CHEMICALS: Iron nitrate,2-hydroxy benzoic acid(salicylic acid),Distilled water

APPARATUS: Two 5cm3 pipettes, ten 10cm3 volumetric flasks

INSTRUMENT: Dual-beam visible spectrometer 1-cm path length glass cells (cuvettes)


Prepare solutions of iron (III) ammoniun nitrate  and 2-hydroxy benzoic acid with distilled water and each having a concentration of 2×103 mol dm-3(slightly heat salicylic acid) using appropriate amount of each in 75cm3 of water in a beaker. Transfer each solution to a 100cm3 flask and dilute to the mark with distilled water.

Nine solutions of the iron (III) complex of 2-hydroxy benzoic acid were prepared by mixing the acid solution and iron (III) complex in 10cm3 volumetric flask using different burettes as per the following scheme.

Volume of acid/cm3 Colume of fe(iii) cm3 Mole fraction of acid,x
1 9 0.1
2 8 0.2
3 7 0.3
4 6 0.4
5 5 0.5
6 4 0.6
7 3 0.7
8 2 0.8
9 1 0.9


Absorbance of each of the above solutions and the original Fe(III) solution was measured at 525nm.


  1. Calculation of  the amount of Iron (III) nitrate required:

Concentration of solution prepared = 2×103

Molecular weight of Iron (III) nitrate  = 404 gm/ mol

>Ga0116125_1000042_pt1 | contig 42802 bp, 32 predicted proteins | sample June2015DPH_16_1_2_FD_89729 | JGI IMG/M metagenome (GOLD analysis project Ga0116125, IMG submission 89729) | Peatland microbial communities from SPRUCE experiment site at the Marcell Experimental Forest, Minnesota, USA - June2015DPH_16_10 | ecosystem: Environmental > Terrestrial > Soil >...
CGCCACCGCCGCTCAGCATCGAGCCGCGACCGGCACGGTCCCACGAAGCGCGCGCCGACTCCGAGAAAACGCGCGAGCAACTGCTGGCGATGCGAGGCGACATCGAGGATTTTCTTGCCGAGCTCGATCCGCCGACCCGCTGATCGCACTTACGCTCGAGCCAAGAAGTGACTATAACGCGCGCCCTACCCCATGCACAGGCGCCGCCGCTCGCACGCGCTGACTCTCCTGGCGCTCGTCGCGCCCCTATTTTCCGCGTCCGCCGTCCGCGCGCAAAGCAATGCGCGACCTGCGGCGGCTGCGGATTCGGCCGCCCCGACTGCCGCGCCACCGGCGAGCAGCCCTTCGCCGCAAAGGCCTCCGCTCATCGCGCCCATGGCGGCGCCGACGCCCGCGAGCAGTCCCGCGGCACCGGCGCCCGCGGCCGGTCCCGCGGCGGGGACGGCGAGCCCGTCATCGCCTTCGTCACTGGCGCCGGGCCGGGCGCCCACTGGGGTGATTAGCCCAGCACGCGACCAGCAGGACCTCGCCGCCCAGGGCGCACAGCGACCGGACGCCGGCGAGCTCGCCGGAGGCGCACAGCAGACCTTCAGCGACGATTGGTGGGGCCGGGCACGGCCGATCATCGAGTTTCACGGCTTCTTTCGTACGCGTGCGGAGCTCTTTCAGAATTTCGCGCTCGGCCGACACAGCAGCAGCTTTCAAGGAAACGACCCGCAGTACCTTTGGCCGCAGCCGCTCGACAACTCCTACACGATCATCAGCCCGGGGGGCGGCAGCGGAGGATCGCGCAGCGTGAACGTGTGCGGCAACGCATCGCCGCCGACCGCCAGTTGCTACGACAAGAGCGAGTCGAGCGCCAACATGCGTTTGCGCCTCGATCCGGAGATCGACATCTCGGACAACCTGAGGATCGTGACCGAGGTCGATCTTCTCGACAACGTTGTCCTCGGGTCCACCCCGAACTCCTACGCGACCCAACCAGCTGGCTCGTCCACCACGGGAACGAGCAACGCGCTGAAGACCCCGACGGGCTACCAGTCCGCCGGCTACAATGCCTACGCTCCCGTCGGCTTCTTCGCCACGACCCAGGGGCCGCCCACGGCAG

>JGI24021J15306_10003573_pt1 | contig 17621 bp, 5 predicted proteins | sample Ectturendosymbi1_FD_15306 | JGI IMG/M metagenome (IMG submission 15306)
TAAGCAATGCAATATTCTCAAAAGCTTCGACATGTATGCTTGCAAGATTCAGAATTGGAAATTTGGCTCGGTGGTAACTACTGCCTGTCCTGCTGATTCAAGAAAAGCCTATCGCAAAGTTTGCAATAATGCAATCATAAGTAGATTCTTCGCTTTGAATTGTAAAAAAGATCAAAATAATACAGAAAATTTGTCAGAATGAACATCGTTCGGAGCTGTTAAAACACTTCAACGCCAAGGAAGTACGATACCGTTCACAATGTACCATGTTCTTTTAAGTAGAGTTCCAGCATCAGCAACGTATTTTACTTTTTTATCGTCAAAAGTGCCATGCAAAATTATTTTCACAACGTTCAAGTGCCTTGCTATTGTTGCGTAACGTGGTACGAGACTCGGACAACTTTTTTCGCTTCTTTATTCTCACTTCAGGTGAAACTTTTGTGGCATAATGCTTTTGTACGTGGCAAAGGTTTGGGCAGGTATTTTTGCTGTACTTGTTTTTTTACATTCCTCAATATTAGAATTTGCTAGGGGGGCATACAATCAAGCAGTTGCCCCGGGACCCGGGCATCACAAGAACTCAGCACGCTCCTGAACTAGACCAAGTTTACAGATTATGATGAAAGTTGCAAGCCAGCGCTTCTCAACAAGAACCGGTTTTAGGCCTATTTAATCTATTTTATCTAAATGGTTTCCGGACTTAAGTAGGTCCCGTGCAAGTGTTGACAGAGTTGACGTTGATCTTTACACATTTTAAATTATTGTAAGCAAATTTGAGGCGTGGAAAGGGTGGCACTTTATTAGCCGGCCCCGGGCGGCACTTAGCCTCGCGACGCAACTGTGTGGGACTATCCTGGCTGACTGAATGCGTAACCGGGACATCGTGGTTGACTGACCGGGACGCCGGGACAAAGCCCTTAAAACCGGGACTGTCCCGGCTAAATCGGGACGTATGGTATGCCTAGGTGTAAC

Amount of Iron (III) nitrate required for 100 ml = No. of moles × Mol.wt × 100


= 2 × 10-3 × 404 × 100


= 0.0808 gm


  1. To calculate the amount of 2-Hydroxy benzoic acid (Salicylic acid ) required to prepare s soluton of conc of 2×103:


Molecular weight of Salicylic acid = 138.12 gm /mol


Amount of Salicylic acid required for 100ml = No. of moles × Mol.wt × 100


= 2 × 10-3 × 138.12 × 100


=0.02762 gm

  1. Absorbances of prepared solutions when measured at 525nm under a UV spectrophotometer:


Volume of acid /cm3

Volume of Fe (III) / cm-3

Mole Fraction of acid , X

Absorbance at

525 nm

Corrected absorbance Ac

1 9


0.3441 0.304
2 8


0.5726 0.5325
3 7


0.9220 0.8819
4 6


1.1955 1.1554
5 5


1.4464 1.4063
6 4


1.3720 1.3319
7 3


1.0028 0.9627
8 2


0.7129 0.6728
9 2


0.3861 0.346
Original Fe(III) 0.0401



Calculation of molar absorbtivity of Fe(III) using beer-lambert’s law:





A = absorbance,

Fe. = molar absorbitivity of Fe(III)